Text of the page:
The rate of U.S. hospitalizations for three types of serious infections in patients with psoriatic arthritis (PsA) appears to have declined from 2012 to 2017, according to research presented at the virtual annual meeting of the American College of Rheumatology.
Several of the standard treatments for PsA have an increased risk of infections, but the rates vary amongst conventional disease-modifying antirheumatic drugs (DMARDs), glucocorticoids, biologics, and other therapies.
"Given the uptake of biological therapies has increased over recent years, we sought to investigate the national trends in serious infections in patients with psoriatic arthritis from the years 2012 to 2017," Vagishwari Murugesan, MBBS, a psoriatic arthritis clinical fellow at the University of Toronto, told attendees in a prerecorded poster presentation. Murugesan was a fellow at Boston University when she conducted the research.
The researchers analyzed data from 2012 to 2017 in the U.S. National Inpatient Sample (NIS), which includes approximately 20% of all discharges from U.S. community hospitals except rehabilitation and long-term acute care institutions. Using ICD-9 and ICD-10 codes, the researchers identified all discharge records containing a diagnosis of PsA as well as pneumonia, sepsis, urinary tract infection (UTI), and skin and soft-tissue infections. After making adjustments to match U.S. population age distributions over the years, they examined trends in serious infections among patients with PsA for that 6-year period.
Demographics over those years changed little: The average age of discharged patients was 59.5 in 2012 and 60.8 in 2017. Similarly, the patient population was 56% women and 88.5% Whites in 2012 and 57.7% women and 88.4% Whites in 2017. The average length of stay was also similar: 4.7 days in 2012, compared with 4.9 days in 2017.
Among 50,700 discharges of patients with PsA in 2012, the researchers identified 125 with pneumonia, 230 with sepsis, 312 with skin and soft-tissue infections, and 174 with a UTI. Among the 179,400 discharges in 2017 of patients with PsA, 344 had pneumonia, 374 had sepsis, 681 had skin and soft-tissue infections, and 348 had a UTI. After statistical analysis, the researchers found no significant differences in pneumonia diagnoses during the years studied, but they did find a statistically significant decline in sepsis, skin and soft tissue infections, and UTI discharges (P < .001).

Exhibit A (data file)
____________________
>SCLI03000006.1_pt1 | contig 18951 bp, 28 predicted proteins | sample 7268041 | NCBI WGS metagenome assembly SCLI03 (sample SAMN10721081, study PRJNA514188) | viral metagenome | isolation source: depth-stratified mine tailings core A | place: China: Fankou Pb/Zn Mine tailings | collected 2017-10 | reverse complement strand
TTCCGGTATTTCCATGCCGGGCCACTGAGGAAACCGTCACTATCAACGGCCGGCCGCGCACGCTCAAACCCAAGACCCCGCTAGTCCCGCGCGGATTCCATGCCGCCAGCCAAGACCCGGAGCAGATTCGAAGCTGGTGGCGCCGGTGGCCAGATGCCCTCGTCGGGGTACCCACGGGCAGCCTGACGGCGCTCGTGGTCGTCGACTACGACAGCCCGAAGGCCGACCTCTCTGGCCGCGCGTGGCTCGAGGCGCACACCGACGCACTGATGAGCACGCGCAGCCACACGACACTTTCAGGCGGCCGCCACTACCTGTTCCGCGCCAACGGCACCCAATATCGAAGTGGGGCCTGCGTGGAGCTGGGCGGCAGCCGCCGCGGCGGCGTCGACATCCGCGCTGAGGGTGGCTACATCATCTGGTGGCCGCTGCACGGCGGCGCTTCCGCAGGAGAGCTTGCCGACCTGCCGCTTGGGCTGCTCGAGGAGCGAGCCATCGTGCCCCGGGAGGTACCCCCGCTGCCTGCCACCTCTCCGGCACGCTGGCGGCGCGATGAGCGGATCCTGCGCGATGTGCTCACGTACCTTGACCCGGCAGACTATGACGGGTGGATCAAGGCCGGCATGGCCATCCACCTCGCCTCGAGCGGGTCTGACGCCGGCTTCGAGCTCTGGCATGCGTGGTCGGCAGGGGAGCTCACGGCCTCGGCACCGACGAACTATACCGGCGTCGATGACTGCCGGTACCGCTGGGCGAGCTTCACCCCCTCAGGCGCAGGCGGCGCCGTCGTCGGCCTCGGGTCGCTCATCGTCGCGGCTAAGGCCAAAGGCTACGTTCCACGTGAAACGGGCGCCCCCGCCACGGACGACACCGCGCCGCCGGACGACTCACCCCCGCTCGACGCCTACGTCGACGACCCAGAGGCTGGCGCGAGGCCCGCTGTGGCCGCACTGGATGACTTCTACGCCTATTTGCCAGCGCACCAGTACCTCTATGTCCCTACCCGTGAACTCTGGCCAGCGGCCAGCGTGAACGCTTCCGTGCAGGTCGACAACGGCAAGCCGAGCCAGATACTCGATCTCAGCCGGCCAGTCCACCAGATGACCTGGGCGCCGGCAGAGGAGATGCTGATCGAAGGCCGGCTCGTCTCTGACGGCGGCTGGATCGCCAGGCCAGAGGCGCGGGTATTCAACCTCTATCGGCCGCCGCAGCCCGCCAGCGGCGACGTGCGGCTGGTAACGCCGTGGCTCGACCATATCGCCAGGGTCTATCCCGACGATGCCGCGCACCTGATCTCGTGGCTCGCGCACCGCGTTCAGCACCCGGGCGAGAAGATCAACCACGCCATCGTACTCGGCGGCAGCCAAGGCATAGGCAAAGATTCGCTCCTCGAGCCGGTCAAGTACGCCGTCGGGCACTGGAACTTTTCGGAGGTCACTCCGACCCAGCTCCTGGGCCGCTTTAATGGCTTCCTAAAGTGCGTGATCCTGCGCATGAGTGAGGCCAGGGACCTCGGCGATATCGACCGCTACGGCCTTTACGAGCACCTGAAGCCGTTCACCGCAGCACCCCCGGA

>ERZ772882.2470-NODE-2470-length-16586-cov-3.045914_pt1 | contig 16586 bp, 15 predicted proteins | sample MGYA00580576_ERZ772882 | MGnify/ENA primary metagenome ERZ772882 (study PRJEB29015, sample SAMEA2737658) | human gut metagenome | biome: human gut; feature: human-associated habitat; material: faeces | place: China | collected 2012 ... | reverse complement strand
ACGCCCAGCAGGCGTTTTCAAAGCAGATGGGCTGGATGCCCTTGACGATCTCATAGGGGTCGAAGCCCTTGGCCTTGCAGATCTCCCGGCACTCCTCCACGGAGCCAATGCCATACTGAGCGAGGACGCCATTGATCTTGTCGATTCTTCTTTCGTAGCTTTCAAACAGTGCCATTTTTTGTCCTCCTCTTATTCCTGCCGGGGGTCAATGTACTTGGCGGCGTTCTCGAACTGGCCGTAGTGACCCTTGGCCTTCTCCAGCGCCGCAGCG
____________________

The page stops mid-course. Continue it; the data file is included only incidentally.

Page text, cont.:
A notable limitation of the study is the NIS database’s lack of data on treatments or outpatient data, making it impossible to determine if more infections were occurring but simply being treated in outpatient settings, although it’s not clear why such a substantial shift would occur in just 5 years. It’s also possible that coding practices differ across hospital, but, presumably, the ways they might differ in 2012 would be similar to any differences in 2017.
Arthur Kavanaugh, MD, a professor of medicine and director of the Center for Innovative Therapy at the University of California, San Diego, found the results interesting for what he considers an important topic.
"What makes these data interesting is the same thing that limits their reliability: The authors note that infections decreased 'despite the increase in use of biologics over this time,’ " Kavanaugh said in an interview. "These are claims data, so there is no way to support any association between those serious infections and biologic use. Indeed, multiple factors could have also impacted these data. It is not possible to tell from claims data."
Kavanaugh said the question is worth investigating further with data from other sources.
The research was funded by the National Institute of Arthritis and Musculoskeletal and Skin Diseases. One study coauthor reported ties to UCB; Murugesan and her other coauthors reported no disclosures. Kavanaugh had no disclosures.
This article originally appeared on MDedge.com, part of the Medscape Professional Network.
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